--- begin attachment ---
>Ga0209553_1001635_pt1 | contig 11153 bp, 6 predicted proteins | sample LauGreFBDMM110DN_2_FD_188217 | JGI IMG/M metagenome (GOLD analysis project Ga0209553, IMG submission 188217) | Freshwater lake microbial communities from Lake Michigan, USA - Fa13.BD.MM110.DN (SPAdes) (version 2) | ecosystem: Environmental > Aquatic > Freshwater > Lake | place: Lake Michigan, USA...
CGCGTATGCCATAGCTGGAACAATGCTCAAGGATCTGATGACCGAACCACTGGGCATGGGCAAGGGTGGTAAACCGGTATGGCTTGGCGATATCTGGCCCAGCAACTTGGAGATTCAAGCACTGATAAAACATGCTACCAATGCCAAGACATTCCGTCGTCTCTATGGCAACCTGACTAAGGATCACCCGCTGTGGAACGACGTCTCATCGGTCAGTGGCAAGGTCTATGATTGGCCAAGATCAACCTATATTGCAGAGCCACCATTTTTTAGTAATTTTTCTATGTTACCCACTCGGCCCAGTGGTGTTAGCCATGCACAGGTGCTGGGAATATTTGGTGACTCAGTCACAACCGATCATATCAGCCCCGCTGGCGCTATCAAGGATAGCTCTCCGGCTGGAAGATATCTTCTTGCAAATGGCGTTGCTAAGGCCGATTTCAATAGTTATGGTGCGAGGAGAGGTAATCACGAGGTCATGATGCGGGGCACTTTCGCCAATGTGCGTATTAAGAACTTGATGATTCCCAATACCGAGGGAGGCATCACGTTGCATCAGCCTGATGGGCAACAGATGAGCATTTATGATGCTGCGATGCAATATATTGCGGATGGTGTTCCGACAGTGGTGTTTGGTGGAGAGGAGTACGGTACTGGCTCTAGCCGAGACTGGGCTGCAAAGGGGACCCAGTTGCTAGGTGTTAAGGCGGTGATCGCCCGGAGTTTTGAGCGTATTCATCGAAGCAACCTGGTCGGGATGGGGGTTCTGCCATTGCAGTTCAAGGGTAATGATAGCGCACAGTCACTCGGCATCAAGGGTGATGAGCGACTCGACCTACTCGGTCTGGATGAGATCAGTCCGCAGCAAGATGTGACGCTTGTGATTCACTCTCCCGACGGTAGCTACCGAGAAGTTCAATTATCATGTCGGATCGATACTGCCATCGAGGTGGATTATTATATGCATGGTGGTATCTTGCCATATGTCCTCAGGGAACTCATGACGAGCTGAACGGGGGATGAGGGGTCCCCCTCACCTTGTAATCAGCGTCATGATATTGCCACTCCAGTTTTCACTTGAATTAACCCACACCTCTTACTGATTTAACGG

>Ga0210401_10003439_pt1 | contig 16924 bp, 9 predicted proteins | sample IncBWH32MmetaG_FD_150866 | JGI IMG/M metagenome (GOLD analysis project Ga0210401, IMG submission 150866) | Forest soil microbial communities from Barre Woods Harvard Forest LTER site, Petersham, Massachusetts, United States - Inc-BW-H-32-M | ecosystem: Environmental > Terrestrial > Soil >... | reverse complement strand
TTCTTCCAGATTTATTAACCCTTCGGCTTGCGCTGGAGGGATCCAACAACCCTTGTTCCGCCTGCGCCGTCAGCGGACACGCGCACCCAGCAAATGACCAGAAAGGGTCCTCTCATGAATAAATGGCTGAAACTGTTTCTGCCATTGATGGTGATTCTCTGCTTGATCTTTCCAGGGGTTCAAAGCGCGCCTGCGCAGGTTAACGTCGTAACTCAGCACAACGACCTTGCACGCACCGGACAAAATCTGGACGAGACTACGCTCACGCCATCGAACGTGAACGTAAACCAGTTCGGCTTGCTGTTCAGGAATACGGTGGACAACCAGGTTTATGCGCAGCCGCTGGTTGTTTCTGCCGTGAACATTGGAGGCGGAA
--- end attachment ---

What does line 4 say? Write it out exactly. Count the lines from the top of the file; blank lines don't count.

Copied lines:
TTCTTCCAGATTTATTAACCCTTCGGCTTGCGCTGGAGGGATCCAACAACCCTTGTTCCGCCTGCGCCGTCAGCGGACACGCGCACCCAGCAAATGACCAGAAAGGGTCCTCTCATGAATAAATGGCTGAAACTGTTTCTGCCATTGATGGTGATTCTCTGCTTGATCTTTCCAGGGGTTCAAAGCGCGCCTGCGCAGGTTAACGTCGTAACTCAGCACAACGACCTTGCACGCACCGGACAAAATCTGGACGAGACTACGCTCACGCCATCGAACGTGAACGTAAACCAGTTCGGCTTGCTGTTCAGGAATACGGTGGACAACCAGGTTTATGCGCAGCCGCTGGTTGTTTCTGCCGTGAACATTGGAGGCGGAA